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Carlsbad Caverns is the Perfect Vacation Destination
CARLSBAD, New Mexico - Carlsbad Caverns National Park has cave formations dripping, migratory bats returning and its Chihuahuan Desert landscape rebounding naturally after the 2011 wildfire.
With spring already beginning, the park is welcoming visitors who may be surprised by the remarkable recovery of 8,000 park acres left smoldering by the "Loop Fire," which briefly closed Carlsbad Caverns in June 2011. In less than two years, the park's ecosystem has sprouted fresh regrowth of natural vegetation that provides habitat for small animals and food for desert life. Although the fire charred only about 17 percent of the park's more than 46,000 acres, "it looks like a larger area burned because the fire was near the park road," said Carlsbad Caverns Superintendent John Benjamin.
"Periodic wildfire is an important natural element that can help sustain healthy ecosystems, including deserts like ours," Benjamin said. "Once a wildfire passes through, the land can rejuvenate itself naturally, even spectacularly. Come visit us and you can see the progress yourself."
For anyone who may have heard talk that the park's famous caverns may be "drying up" or that its vast colonies of migrating bats could be "dying off," Benjamin pronounced the rumors entirely untrue. Despite the severe drought across the Southwest, the caves' impressive speleothems (stalactites, stalagmites and other geologic formations) still continue to drip actively with groundwater. Over time, each mineral-laden drop of water adds to these formations before ending up in one or another of the caverns' beautiful pools.
This spring, the park expects again to see hundreds of thousands of Mexican Free-tailed bats as they begin to return from their wintering grounds in Mexico and South America. As in past years, they will establish a healthy and prolific summer colony, giving birth and nursing their young deep inside the cavern. Park biologists report that white-nose syndrome, the serious fungal condition that has killed large populations of hibernating bat species in the eastern U.S., has not affected the Mexican Free-tailed bats of Carlsbad Cavern in any way.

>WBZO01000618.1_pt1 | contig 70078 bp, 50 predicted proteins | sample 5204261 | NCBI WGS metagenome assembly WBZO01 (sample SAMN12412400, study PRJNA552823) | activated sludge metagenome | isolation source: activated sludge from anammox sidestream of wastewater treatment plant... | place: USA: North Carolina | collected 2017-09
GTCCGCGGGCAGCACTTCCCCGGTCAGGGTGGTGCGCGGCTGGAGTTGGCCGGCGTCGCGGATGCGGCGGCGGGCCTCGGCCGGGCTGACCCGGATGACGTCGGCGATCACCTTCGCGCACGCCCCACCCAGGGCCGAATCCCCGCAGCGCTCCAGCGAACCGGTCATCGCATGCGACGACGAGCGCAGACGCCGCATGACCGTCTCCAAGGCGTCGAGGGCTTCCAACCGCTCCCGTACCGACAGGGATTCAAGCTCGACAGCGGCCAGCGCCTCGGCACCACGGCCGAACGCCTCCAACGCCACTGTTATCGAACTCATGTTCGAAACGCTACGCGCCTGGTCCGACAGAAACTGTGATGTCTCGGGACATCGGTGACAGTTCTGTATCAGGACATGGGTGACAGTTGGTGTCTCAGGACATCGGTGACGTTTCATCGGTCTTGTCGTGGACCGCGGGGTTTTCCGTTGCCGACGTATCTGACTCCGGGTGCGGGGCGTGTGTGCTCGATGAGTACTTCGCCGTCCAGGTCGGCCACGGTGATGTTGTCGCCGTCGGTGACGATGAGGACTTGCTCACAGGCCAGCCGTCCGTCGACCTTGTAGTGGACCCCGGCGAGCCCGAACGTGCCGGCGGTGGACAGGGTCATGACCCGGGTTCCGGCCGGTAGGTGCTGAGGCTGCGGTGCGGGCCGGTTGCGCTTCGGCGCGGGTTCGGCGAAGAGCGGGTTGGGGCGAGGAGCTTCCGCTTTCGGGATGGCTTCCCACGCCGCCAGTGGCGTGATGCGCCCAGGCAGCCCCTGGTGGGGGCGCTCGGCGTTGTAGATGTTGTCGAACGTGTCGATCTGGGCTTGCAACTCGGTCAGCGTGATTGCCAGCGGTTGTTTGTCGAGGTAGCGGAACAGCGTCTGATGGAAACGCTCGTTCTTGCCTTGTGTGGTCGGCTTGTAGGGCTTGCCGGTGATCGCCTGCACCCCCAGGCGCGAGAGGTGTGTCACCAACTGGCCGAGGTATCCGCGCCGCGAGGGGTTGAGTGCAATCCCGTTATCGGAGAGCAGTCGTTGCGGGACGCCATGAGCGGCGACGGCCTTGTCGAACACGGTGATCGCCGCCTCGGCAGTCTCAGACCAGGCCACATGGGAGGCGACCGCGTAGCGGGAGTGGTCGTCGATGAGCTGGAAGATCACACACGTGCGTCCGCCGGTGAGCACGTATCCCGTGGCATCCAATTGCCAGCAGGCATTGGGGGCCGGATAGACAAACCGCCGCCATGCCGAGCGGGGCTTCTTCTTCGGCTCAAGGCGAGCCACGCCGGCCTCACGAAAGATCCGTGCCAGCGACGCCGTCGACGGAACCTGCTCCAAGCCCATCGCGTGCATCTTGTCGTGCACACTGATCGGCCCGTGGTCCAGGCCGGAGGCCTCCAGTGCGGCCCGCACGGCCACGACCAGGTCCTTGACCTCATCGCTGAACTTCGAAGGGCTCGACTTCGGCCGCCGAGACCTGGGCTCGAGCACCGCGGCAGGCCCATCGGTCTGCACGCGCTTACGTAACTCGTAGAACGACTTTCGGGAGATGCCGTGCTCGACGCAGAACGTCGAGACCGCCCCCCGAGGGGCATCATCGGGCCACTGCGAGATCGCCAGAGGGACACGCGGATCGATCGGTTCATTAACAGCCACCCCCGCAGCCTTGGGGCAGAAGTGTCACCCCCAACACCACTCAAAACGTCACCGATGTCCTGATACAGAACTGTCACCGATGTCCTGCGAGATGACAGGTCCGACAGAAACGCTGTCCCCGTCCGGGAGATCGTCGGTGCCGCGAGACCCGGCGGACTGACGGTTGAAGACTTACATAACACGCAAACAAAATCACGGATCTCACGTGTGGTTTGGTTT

The best ways to experience these most famous of the park's summer residents are the annual "Bat Watch," which begins April 13 as smaller number of bats leave the cave and "Bat Flight," which begins in May after the colony settles in. We anticipate a summer filled with bats flying out of the cave in the evening on their nightly forage for insects.
Now and throughout the season, park visitors can walk down the 1.25-mile natural entrance to the cave or loop around the 1.25-mile walk inside the beautiful Big Room. In addition to self-guided tours, the park offers more adventure on ranger-led tours. These ticketed tours (ticket prices vary from $3.50-20.00) may take visitors to gaze at awe-inspiring formations in King's Palace, belly-crawl through tight openings in Hall of the White Giant, or walk down a rope-guided descent into Lower Cave. In every case, visitors shouldn't forget to bring their cameras to capture the caverns' many charms.
For more information on Carlsbad Caverns National Park, including hours, park entrance fees, programs and background on cavern geology, park nature, science and wildlife, and more, visit the park website at www.nps.gov/cave.
For more information about open hours, cave tours, and other activities, call 575-785-2232 or visit www.nps.gov/cave.